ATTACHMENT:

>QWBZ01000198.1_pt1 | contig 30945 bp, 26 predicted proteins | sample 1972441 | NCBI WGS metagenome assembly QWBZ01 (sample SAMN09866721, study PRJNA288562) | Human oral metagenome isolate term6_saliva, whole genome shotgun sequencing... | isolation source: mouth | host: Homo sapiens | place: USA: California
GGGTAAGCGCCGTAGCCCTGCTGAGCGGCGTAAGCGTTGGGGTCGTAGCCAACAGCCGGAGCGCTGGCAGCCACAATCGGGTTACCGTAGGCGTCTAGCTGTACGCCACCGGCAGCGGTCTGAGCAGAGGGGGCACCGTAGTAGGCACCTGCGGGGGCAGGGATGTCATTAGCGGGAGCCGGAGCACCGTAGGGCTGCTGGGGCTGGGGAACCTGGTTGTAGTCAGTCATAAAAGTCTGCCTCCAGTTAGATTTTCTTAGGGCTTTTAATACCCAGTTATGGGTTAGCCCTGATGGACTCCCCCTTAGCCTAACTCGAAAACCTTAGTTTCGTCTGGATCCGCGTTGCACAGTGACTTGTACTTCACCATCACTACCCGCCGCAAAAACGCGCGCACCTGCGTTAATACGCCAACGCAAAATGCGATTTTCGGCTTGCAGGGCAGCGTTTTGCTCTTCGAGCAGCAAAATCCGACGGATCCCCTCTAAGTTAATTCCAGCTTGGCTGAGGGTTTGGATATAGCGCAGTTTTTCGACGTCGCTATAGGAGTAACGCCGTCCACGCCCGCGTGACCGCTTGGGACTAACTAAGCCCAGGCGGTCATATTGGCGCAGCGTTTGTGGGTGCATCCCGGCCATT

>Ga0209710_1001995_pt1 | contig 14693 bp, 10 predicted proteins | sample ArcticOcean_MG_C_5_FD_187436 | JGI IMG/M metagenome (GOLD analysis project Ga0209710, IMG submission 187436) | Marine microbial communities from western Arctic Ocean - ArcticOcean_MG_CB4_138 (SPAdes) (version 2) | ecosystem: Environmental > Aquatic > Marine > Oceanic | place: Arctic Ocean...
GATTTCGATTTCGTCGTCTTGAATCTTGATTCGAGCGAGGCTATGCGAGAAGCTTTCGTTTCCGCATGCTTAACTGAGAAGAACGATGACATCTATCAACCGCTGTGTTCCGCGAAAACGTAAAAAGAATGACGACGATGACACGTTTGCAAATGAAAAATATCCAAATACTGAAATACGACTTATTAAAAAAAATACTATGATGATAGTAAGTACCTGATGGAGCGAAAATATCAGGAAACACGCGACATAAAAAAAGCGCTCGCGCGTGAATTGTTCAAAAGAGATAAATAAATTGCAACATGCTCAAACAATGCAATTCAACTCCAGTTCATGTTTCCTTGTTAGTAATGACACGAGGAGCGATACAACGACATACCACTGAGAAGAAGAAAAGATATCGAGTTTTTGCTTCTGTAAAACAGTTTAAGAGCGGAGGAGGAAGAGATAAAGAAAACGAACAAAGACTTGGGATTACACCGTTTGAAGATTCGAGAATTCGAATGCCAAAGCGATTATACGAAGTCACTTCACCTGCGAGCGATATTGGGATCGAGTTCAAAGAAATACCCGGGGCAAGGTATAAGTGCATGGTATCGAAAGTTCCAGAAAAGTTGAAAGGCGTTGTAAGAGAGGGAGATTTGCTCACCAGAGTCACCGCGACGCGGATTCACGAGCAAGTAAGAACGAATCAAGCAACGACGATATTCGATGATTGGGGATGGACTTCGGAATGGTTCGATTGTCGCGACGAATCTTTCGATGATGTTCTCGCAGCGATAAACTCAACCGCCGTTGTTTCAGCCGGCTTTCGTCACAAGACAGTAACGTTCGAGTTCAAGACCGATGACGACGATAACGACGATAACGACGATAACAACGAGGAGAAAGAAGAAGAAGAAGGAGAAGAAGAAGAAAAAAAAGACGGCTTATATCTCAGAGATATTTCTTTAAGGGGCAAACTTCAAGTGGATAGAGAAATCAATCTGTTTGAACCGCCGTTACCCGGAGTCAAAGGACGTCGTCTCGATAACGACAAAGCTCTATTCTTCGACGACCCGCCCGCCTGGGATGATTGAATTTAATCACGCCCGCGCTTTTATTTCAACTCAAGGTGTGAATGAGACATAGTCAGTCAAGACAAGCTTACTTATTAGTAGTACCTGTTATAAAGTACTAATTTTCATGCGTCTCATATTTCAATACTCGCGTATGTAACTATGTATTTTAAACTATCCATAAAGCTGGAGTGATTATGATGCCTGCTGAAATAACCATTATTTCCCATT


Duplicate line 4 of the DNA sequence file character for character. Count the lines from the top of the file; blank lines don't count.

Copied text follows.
GATTTCGATTTCGTCGTCTTGAATCTTGATTCGAGCGAGGCTATGCGAGAAGCTTTCGTTTCCGCATGCTTAACTGAGAAGAACGATGACATCTATCAACCGCTGTGTTCCGCGAAAACGTAAAAAGAATGACGACGATGACACGTTTGCAAATGAAAAATATCCAAATACTGAAATACGACTTATTAAAAAAAATACTATGATGATAGTAAGTACCTGATGGAGCGAAAATATCAGGAAACACGCGACATAAAAAAAGCGCTCGCGCGTGAATTGTTCAAAAGAGATAAATAAATTGCAACATGCTCAAACAATGCAATTCAACTCCAGTTCATGTTTCCTTGTTAGTAATGACACGAGGAGCGATACAACGACATACCACTGAGAAGAAGAAAAGATATCGAGTTTTTGCTTCTGTAAAACAGTTTAAGAGCGGAGGAGGAAGAGATAAAGAAAACGAACAAAGACTTGGGATTACACCGTTTGAAGATTCGAGAATTCGAATGCCAAAGCGATTATACGAAGTCACTTCACCTGCGAGCGATATTGGGATCGAGTTCAAAGAAATACCCGGGGCAAGGTATAAGTGCATGGTATCGAAAGTTCCAGAAAAGTTGAAAGGCGTTGTAAGAGAGGGAGATTTGCTCACCAGAGTCACCGCGACGCGGATTCACGAGCAAGTAAGAACGAATCAAGCAACGACGATATTCGATGATTGGGGATGGACTTCGGAATGGTTCGATTGTCGCGACGAATCTTTCGATGATGTTCTCGCAGCGATAAACTCAACCGCCGTTGTTTCAGCCGGCTTTCGTCACAAGACAGTAACGTTCGAGTTCAAGACCGATGACGACGATAACGACGATAACGACGATAACAACGAGGAGAAAGAAGAAGAAGAAGGAGAAGAAGAAGAAAAAAAAGACGGCTTATATCTCAGAGATATTTCTTTAAGGGGCAAACTTCAAGTGGATAGAGAAATCAATCTGTTTGAACCGCCGTTACCCGGAGTCAAAGGACGTCGTCTCGATAACGACAAAGCTCTATTCTTCGACGACCCGCCCGCCTGGGATGATTGAATTTAATCACGCCCGCGCTTTTATTTCAACTCAAGGTGTGAATGAGACATAGTCAGTCAAGACAAGCTTACTTATTAGTAGTACCTGTTATAAAGTACTAATTTTCATGCGTCTCATATTTCAATACTCGCGTATGTAACTATGTATTTTAAACTATCCATAAAGCTGGAGTGATTATGATGCCTGCTGAAATAACCATTATTTCCCATT